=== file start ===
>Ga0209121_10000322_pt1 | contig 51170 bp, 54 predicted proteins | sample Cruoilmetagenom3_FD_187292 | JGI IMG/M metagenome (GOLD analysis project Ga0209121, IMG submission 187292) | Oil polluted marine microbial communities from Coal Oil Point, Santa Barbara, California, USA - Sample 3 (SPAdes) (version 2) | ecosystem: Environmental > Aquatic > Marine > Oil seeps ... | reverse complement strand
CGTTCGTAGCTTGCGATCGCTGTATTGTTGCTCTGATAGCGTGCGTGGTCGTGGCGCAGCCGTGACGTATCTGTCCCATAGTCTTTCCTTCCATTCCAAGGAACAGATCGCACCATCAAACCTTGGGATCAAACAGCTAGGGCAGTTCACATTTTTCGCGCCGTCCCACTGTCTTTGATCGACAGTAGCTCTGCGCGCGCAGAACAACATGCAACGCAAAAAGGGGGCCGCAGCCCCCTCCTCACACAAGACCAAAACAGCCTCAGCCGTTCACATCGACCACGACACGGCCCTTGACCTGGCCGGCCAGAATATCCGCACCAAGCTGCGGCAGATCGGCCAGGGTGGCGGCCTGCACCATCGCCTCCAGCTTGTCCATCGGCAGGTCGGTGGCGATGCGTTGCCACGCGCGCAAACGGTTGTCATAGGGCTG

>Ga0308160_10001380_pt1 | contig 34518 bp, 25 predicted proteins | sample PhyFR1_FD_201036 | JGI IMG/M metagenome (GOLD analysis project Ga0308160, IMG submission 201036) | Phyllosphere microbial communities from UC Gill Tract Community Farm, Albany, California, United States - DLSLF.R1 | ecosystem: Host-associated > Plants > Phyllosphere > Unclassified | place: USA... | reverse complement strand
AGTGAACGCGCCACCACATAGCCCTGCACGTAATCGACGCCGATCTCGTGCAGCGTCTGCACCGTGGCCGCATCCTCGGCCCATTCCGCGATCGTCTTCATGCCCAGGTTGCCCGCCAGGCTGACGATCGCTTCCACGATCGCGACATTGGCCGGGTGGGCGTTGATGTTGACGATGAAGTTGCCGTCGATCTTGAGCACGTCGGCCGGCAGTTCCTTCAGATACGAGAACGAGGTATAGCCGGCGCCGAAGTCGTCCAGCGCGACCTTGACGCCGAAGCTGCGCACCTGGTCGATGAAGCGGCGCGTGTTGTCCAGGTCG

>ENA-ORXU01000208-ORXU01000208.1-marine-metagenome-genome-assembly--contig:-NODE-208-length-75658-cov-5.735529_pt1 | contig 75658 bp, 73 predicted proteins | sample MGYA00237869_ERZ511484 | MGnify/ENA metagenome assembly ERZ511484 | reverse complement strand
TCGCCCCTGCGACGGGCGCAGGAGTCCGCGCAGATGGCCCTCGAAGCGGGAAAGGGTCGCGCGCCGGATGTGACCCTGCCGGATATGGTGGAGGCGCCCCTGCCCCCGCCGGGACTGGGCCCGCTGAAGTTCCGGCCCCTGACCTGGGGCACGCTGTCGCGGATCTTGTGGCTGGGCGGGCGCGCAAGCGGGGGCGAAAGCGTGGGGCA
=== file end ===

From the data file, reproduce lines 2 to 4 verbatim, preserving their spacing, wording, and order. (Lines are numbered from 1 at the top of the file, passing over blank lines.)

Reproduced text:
CGTTCGTAGCTTGCGATCGCTGTATTGTTGCTCTGATAGCGTGCGTGGTCGTGGCGCAGCCGTGACGTATCTGTCCCATAGTCTTTCCTTCCATTCCAAGGAACAGATCGCACCATCAAACCTTGGGATCAAACAGCTAGGGCAGTTCACATTTTTCGCGCCGTCCCACTGTCTTTGATCGACAGTAGCTCTGCGCGCGCAGAACAACATGCAACGCAAAAAGGGGGCCGCAGCCCCCTCCTCACACAAGACCAAAACAGCCTCAGCCGTTCACATCGACCACGACACGGCCCTTGACCTGGCCGGCCAGAATATCCGCACCAAGCTGCGGCAGATCGGCCAGGGTGGCGGCCTGCACCATCGCCTCCAGCTTGTCCATCGGCAGGTCGGTGGCGATGCGTTGCCACGCGCGCAAACGGTTGTCATAGGGCTG

>Ga0308160_10001380_pt1 | contig 34518 bp, 25 predicted proteins | sample PhyFR1_FD_201036 | JGI IMG/M metagenome (GOLD analysis project Ga0308160, IMG submission 201036) | Phyllosphere microbial communities from UC Gill Tract Community Farm, Albany, California, United States - DLSLF.R1 | ecosystem: Host-associated > Plants > Phyllosphere > Unclassified | place: USA... | reverse complement strand
AGTGAACGCGCCACCACATAGCCCTGCACGTAATCGACGCCGATCTCGTGCAGCGTCTGCACCGTGGCCGCATCCTCGGCCCATTCCGCGATCGTCTTCATGCCCAGGTTGCCCGCCAGGCTGACGATCGCTTCCACGATCGCGACATTGGCCGGGTGGGCGTTGATGTTGACGATGAAGTTGCCGTCGATCTTGAGCACGTCGGCCGGCAGTTCCTTCAGATACGAGAACGAGGTATAGCCGGCGCCGAAGTCGTCCAGCGCGACCTTGACGCCGAAGCTGCGCACCTGGTCGATGAAGCGGCGCGTGTTGTCCAGGTCG